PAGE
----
- We save money. I don’t think spending money to celebrate Christmas is wrong. But I don’t think anyone should go into debt for it. There are so many ways to celebrate and make the holidays special without spending a lot of money.

If exchanging gifts with lots of people or even your own kids is breaking the bank this year, have a frank conversation with them. Tell them you’d love to buy gifts but it’s just not possible right now. Don’t try to keep up with the people around you, figure out what’s possible for your family.

Ask to draw names rather than buy gifts for everyone. There are some great ideas on Pinterest for low-cost gifts or stocking-stuffers. Offer babysitting for date nights or another creative chore. We had some “leaner” Christmases in my house growing up and I was not in the least bit traumatized.

- We don’t burn ourselves out. Once Christmas Day comes we aren’t complete exhausted running to and fro saying “yes” to anything good that comes our way. Instead we spend our day at peace and rested, with family and friends.


simple holidays, part one.

It’s December 1st and our tree is twinkling in the corner next to our wall of books and the James Taylor holiday station is playing on Pandora and in this moment all feels peaceful and good.

I’m so excited about the Christmas season. I love watching the anticipation and delight on my kids’ faces, seeing them stretched out on the fuzzy rug in front of the tree playing with ornaments, whispering secrets about gifts. I love the Christmas hymns at church and finding light-glowing houses when we’re out at night and Christmas-y smells coming from the oven.

I love this season.

But I didn’t always feel this way. I remember times in our marriage when I dreaded the whole month of December, with it’s busyness and endless events, especially for those of us in ministry. I felt pressure all around me: to be present at activities, to make lots of memories, to have gifts for friends and neighbors, to bake for many pot-lucks. Just looking at my calendar in December made me weary.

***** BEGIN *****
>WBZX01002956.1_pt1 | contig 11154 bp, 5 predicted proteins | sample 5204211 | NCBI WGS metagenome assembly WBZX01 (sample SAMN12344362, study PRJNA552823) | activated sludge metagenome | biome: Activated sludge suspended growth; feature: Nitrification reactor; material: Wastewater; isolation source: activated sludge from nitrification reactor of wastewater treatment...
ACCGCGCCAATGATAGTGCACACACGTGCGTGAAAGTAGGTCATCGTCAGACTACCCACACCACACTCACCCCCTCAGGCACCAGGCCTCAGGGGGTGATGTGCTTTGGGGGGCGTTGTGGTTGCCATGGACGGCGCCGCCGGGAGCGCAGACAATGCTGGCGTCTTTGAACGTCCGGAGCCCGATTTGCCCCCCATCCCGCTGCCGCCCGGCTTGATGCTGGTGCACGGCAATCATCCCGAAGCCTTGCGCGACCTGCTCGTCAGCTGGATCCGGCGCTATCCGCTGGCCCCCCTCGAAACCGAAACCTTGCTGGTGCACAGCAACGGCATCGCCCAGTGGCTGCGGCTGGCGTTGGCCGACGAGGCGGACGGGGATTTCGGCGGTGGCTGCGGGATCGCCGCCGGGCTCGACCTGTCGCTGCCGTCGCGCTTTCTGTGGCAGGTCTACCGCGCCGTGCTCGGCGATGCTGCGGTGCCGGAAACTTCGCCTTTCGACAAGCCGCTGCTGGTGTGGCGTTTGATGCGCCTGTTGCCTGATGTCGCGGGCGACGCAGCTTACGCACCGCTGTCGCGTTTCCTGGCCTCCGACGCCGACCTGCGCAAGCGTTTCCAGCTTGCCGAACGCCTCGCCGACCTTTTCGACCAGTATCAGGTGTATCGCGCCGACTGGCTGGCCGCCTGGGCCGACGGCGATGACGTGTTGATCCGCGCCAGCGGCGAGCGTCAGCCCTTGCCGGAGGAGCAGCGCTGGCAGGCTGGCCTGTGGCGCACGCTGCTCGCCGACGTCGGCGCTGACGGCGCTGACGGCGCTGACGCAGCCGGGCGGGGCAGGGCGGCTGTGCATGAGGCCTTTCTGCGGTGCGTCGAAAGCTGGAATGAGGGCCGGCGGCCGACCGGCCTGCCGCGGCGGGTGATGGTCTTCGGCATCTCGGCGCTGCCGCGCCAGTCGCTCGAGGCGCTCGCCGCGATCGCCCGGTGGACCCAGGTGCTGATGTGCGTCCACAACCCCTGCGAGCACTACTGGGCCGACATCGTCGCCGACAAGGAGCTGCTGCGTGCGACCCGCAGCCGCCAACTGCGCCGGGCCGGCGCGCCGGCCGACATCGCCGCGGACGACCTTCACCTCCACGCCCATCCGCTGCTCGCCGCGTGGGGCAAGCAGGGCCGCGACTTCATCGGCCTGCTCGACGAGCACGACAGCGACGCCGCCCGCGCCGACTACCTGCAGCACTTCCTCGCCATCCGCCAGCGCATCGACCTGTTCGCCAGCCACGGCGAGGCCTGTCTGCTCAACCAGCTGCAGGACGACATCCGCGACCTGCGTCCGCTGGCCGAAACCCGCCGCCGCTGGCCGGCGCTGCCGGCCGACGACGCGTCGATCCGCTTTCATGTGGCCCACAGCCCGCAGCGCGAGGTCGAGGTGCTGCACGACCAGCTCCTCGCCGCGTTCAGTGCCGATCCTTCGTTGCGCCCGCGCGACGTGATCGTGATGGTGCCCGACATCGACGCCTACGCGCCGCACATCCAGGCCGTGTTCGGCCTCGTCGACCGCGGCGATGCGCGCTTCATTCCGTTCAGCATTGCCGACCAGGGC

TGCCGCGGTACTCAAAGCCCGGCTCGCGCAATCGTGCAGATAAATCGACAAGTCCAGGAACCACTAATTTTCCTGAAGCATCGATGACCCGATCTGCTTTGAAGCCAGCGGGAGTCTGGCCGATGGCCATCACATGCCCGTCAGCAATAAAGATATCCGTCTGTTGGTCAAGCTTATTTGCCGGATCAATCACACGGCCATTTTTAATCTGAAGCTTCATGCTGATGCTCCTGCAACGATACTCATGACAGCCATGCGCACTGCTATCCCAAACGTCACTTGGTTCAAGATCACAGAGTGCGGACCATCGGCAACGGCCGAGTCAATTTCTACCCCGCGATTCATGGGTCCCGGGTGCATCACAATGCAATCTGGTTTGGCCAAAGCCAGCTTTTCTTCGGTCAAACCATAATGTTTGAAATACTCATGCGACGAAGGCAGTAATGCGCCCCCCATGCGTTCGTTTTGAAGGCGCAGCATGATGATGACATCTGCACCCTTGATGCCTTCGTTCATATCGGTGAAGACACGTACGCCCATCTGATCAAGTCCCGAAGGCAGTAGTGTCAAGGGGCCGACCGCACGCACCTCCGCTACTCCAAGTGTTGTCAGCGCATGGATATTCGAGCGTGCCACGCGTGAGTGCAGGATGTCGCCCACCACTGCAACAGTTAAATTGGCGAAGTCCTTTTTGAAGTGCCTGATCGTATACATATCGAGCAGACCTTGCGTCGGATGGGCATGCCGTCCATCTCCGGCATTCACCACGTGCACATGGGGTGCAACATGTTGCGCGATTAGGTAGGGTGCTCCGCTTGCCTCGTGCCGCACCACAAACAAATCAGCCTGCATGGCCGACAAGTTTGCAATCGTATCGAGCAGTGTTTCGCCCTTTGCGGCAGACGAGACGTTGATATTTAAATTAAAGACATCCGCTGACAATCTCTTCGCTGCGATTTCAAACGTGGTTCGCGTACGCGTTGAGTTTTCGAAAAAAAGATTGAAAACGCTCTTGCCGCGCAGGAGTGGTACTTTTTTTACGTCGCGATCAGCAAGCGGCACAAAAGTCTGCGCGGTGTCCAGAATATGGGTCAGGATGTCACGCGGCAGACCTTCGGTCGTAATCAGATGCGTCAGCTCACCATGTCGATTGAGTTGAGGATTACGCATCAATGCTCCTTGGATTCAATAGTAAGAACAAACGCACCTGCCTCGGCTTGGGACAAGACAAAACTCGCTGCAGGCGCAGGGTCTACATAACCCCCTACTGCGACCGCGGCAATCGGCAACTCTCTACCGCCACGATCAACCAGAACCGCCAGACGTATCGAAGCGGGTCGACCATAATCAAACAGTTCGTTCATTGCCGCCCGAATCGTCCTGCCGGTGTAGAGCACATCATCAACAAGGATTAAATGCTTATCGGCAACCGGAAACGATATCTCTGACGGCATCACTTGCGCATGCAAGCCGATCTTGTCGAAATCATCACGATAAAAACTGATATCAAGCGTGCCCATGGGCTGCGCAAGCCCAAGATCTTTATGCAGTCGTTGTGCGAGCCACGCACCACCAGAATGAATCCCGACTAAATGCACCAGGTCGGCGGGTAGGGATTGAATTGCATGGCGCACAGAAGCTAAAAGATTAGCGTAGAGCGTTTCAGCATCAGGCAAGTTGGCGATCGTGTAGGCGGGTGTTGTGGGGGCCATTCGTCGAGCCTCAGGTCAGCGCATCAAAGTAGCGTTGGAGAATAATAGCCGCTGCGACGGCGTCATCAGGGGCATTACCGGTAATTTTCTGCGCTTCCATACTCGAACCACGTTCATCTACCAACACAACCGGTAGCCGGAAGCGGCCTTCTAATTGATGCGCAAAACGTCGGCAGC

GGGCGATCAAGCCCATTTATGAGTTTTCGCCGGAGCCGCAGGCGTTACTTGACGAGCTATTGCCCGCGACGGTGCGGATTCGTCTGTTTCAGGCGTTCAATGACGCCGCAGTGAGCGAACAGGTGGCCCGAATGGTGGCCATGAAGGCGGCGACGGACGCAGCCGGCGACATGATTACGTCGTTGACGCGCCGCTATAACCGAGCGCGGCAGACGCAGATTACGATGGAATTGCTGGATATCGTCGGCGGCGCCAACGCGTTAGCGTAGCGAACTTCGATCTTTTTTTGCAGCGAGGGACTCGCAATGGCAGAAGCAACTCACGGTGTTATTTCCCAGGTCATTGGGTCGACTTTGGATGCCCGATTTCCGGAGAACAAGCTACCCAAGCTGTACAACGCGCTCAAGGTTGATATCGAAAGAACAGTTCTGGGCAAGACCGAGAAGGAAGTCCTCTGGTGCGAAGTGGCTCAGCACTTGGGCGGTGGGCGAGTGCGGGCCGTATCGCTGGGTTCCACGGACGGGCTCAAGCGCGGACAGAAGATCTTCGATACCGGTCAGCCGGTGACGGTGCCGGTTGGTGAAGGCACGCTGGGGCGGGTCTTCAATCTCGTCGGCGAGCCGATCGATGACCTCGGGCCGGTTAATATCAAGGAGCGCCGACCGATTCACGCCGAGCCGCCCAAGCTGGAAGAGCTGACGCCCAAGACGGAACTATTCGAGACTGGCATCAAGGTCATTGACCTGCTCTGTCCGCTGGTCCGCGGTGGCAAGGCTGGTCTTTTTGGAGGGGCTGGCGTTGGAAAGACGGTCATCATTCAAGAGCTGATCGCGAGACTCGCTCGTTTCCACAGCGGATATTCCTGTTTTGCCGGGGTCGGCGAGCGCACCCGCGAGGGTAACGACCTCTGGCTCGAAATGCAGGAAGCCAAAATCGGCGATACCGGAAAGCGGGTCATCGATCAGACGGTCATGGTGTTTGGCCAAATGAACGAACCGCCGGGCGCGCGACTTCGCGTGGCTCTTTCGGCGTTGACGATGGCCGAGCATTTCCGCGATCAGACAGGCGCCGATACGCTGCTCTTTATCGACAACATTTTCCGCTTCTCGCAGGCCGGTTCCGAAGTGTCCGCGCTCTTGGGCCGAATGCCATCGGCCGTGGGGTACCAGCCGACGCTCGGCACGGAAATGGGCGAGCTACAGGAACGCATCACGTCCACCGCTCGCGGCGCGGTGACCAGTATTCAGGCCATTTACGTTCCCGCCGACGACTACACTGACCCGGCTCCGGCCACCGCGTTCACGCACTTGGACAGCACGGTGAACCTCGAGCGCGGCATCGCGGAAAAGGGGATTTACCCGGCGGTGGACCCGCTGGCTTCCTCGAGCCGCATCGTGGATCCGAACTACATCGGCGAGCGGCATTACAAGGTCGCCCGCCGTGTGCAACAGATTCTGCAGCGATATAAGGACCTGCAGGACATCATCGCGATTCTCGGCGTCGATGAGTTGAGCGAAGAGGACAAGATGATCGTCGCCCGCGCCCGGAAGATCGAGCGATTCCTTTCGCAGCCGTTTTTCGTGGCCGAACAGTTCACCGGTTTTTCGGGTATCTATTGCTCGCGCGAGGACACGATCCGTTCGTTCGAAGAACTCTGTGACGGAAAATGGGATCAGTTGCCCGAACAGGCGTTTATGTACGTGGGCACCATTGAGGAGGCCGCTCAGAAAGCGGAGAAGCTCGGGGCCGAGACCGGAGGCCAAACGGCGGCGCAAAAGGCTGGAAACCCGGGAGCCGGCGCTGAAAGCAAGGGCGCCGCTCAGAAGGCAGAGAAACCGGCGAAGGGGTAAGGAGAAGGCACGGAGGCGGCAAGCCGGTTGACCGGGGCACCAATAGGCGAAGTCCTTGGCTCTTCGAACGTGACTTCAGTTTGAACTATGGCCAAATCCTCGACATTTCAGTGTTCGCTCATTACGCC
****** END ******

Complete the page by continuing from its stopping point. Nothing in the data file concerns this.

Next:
But all of that drastically changed when we moved overseas. We went from over-packed Decembers to very quiet Decembers indeed. Among other things, living in another country jolted us out of years of habits and traditions and made us think about this season in a different way.


Few people in our part of Asia celebrated Christmas. And for those of us who did want to celebrate, there weren’t many choices when it came to decorations and food and gifts.  We didn’t have family close by. We didn’t travel. We celebrated with co-workers and pastors, but even those celebrations felt simpler, smaller. In fact, the difference was so vast that Christmas felt downright lonely sometimes.

But as much as we missed our families, we grew to love the quiet, even to embrace the loneliness. What better way to reflect on Jesus leaving everything and coming to earth than to be sitting in a foreign place missing home?


I think the main thing we realized living overseas was, The Christmas season doesn’t have to be crazy. And it doesn’t have to be perfect. It doesn’t have to rise up and match any expectations.

Christmas just is. Jesus came into this world as a baby, whether anyone in our apartment building has a tree or brings us Christmas cookies, whether we’re with our family or not.

Experiencing that reality was very freeing. Jesus was Emmanuel, “God with us,” in a very far away place, sitting under a tropical sun eating spicy biryani for Christmas dinner.


When we moved home two and a half years ago, we somehow managed to carry our new Christmas habits with us. It’s harder to keep things simple here in America, but I’m here to tell you it can be done.

Tomorrow I’ll give you some practical ways we keep Christmas purposefully simple as a family.

infinity scarf.

This was going to be a very hip, Pinterest-y post about my first crocheted infinity scarf. But real life is funnier.

me: Hey Amie, want to do a fashion show and let me take pictures of you?

Amie: Ok sure!

me: You have to wear what I say.

Amie: No way. I want to wear my flower girl dress and sparkle shoes.

me: No, I want you to wear your blue dress and tights and boots and your new scarf.

Amie: No. That won’t look good.

me: Yes it will. I know about fashion too you know.

Amie: Not as much as I do


me: Will you do it for a piece of chocolate?

Amie: How many pieces?

me: Three

Amie: Ok, I’ll do it.

Judah: Will you accept a dinosaur fashion show for chocolate?